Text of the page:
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New bill would require ransomware victims to immediately disclose payments to hackers

'The U.S. cannot continue to fight ransomware attacks with one hand tied behind our back.'

 

Colleen Cronin

Tech

Published Oct 7, 2021   Updated Oct 13, 2021, 10:50 am CDT

A new bill introduced this week would mandate that victims of ransomware attacks disclose payments made to hackers to the Department of Homeland Security (DHS).

The Ransom Disclosure Act requires victims to report ransoms within 24 hours of payment. 

The bill also mandates DHS to make payment information available to the public via a website. 

Ransomware attacks have been on the rise in recent years, targeting public and private institutions. This year’s high-profile victims included D.C.’s police department and the Colonial Pipeline.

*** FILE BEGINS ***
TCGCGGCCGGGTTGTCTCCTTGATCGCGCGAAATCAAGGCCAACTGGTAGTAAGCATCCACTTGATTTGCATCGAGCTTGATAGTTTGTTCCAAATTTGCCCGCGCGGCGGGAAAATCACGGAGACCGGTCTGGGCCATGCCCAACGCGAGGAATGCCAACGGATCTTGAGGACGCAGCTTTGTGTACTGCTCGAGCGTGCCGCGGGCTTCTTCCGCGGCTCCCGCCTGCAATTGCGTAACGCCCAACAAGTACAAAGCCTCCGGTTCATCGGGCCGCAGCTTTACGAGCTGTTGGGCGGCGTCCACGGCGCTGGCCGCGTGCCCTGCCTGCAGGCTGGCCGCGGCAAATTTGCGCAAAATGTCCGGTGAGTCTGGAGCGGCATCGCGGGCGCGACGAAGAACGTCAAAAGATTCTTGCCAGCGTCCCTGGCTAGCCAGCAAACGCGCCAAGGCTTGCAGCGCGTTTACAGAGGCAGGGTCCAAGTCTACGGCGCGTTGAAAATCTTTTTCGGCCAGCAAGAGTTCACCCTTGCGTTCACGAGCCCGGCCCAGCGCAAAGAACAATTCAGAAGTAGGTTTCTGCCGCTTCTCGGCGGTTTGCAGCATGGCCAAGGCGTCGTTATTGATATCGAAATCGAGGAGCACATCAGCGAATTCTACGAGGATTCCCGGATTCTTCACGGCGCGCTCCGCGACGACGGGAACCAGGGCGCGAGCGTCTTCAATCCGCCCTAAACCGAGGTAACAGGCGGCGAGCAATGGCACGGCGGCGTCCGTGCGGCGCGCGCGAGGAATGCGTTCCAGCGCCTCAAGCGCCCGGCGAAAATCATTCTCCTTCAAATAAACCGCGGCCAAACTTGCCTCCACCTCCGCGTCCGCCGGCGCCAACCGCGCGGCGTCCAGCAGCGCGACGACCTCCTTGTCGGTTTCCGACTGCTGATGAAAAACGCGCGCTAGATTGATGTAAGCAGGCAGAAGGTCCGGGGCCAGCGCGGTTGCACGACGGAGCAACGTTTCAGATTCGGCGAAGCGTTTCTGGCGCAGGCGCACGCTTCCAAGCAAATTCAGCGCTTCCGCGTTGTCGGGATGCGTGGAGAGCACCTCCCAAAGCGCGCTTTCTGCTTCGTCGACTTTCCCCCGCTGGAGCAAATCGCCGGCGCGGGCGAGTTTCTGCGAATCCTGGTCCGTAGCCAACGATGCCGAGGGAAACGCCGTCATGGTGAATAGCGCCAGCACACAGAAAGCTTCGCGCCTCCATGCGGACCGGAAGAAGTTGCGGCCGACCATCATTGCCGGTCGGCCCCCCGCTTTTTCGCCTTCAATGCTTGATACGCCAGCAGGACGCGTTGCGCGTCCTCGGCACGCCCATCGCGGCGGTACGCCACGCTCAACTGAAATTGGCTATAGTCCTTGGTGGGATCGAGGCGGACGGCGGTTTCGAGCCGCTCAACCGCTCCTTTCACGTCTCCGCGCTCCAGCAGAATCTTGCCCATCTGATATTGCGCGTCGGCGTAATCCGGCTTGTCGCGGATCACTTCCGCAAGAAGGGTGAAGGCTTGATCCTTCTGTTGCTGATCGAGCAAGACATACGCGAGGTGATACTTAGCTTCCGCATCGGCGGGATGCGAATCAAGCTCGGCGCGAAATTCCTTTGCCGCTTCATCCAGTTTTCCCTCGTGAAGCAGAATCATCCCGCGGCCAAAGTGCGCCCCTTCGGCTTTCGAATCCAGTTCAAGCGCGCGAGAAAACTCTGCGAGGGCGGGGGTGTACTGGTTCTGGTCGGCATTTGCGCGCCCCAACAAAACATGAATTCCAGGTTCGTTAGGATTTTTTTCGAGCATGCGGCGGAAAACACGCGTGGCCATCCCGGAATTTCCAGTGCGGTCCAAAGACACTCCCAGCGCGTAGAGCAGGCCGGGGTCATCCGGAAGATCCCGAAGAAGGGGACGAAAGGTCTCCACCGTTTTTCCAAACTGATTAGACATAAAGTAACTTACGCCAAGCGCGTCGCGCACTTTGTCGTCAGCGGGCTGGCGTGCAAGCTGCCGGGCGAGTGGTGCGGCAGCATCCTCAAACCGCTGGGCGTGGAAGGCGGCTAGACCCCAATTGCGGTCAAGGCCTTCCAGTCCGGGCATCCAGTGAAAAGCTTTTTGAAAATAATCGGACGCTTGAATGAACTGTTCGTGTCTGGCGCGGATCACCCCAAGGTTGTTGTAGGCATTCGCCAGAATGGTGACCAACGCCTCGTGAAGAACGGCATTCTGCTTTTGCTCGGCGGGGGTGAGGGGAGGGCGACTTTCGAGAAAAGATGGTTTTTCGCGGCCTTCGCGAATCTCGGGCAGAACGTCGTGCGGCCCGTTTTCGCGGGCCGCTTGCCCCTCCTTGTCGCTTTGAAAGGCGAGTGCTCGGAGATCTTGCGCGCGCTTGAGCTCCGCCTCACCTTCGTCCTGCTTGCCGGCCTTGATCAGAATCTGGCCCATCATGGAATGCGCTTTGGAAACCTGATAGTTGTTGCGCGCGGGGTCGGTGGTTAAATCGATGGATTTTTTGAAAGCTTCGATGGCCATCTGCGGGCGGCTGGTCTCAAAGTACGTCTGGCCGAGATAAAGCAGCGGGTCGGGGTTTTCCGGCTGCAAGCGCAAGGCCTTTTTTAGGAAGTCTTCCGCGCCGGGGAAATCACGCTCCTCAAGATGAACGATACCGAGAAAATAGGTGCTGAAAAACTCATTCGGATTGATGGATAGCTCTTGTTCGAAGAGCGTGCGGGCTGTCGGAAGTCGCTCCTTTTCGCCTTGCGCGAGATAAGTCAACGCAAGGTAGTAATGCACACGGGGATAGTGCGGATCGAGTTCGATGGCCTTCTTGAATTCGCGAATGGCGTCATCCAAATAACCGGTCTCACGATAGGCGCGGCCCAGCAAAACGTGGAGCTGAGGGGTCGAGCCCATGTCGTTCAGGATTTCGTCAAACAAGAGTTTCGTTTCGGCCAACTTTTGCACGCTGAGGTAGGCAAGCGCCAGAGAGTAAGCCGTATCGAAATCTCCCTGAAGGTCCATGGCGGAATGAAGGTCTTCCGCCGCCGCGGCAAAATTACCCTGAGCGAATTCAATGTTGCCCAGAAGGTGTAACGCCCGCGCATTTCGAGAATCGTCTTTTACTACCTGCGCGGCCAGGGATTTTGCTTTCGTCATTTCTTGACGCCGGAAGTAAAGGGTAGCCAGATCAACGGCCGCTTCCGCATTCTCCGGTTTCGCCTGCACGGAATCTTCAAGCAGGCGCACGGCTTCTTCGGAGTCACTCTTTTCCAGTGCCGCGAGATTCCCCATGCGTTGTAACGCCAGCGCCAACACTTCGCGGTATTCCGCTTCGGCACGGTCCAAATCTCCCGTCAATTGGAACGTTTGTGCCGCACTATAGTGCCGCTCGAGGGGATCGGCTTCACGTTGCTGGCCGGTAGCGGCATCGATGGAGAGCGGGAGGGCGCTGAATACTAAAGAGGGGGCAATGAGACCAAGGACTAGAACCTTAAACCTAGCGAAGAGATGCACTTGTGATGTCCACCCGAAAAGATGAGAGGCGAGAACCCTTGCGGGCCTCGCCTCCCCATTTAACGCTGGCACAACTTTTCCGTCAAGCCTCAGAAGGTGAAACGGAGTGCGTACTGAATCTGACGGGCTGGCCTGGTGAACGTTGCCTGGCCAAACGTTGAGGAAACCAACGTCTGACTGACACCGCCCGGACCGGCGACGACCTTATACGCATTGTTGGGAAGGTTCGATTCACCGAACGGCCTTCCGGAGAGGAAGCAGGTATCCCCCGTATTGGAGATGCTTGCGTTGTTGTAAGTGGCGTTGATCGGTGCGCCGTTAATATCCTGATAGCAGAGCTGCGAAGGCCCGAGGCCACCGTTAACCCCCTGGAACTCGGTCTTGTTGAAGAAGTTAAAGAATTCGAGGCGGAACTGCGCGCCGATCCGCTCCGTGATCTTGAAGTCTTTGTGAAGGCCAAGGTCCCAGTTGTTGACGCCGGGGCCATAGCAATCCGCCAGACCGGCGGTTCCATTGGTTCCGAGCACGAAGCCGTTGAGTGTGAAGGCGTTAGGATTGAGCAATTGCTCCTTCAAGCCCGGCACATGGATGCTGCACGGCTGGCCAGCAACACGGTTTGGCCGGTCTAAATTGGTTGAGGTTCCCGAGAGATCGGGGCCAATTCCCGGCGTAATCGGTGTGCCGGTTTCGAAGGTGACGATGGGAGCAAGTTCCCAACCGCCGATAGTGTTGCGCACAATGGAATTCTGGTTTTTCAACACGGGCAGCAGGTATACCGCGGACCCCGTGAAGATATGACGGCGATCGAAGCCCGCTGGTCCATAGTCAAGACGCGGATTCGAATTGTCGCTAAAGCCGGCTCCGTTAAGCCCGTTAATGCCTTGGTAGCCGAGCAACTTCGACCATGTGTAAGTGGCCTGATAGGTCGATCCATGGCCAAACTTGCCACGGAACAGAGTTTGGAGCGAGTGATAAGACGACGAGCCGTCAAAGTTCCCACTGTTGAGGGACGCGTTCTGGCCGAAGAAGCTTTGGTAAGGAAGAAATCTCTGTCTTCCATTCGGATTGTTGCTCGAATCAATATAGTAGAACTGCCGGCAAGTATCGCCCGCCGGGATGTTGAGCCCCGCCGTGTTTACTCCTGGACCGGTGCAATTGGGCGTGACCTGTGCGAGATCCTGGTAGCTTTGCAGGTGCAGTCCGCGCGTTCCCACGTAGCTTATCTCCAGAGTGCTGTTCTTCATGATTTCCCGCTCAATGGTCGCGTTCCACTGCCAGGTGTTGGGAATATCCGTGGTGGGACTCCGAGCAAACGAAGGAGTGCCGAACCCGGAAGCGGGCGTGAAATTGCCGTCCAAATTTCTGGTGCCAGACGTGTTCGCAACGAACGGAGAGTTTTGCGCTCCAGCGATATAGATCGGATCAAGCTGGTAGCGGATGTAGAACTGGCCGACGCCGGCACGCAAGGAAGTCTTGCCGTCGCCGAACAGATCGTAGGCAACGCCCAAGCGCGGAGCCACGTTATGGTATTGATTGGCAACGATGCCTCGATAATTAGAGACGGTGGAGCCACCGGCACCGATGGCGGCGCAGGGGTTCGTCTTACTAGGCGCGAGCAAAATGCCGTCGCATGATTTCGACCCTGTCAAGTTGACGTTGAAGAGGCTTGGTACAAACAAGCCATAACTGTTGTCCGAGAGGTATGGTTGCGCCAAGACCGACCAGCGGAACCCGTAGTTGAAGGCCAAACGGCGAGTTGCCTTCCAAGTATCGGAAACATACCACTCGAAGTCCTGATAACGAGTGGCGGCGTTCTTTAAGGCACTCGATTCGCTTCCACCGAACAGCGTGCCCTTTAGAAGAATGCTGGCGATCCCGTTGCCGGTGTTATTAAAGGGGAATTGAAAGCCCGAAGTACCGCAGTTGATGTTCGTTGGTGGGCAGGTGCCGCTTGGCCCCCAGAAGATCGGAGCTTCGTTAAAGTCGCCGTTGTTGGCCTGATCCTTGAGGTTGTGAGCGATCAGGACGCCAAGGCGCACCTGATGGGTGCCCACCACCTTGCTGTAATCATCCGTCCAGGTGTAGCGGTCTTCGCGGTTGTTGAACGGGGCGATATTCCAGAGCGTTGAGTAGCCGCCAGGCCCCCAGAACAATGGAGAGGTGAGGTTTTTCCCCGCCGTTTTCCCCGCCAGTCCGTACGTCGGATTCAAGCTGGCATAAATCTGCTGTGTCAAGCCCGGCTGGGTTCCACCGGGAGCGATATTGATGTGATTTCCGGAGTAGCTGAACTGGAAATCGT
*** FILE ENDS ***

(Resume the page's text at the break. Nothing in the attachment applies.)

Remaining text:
Cyberattacks rose 62% from 2019 to 2020 worldwide, according to a report from cybersecurity company SonicWall.

Sen. Elizabeth Warren (D-Mass.) and Rep. Deborah Ross (D-N.C.) are co-sponsoring the bill.

In a statement, Warren said the bill will “allow us to learn how much money cybercriminals are siphoning from American entities to finance criminal enterprises—and help us go after them.”

“Unfortunately, because victims are not required to report attacks or payments to federal authorities, we lack the critical data necessary to understand these cybercriminal enterprises and counter these intrusions,” Ross also said in the statement. 

Colonial Pipeline paid $5 million to the cybercrime gang that attacked it. Though the government retrieved much of that money, it shows that these attacks can be large windfalls for criminals. 

“The U.S. cannot continue to fight ransomware attacks with one hand tied behind our back,” Ross said.

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*First Published: Oct 7, 2021, 1:49 pm CDT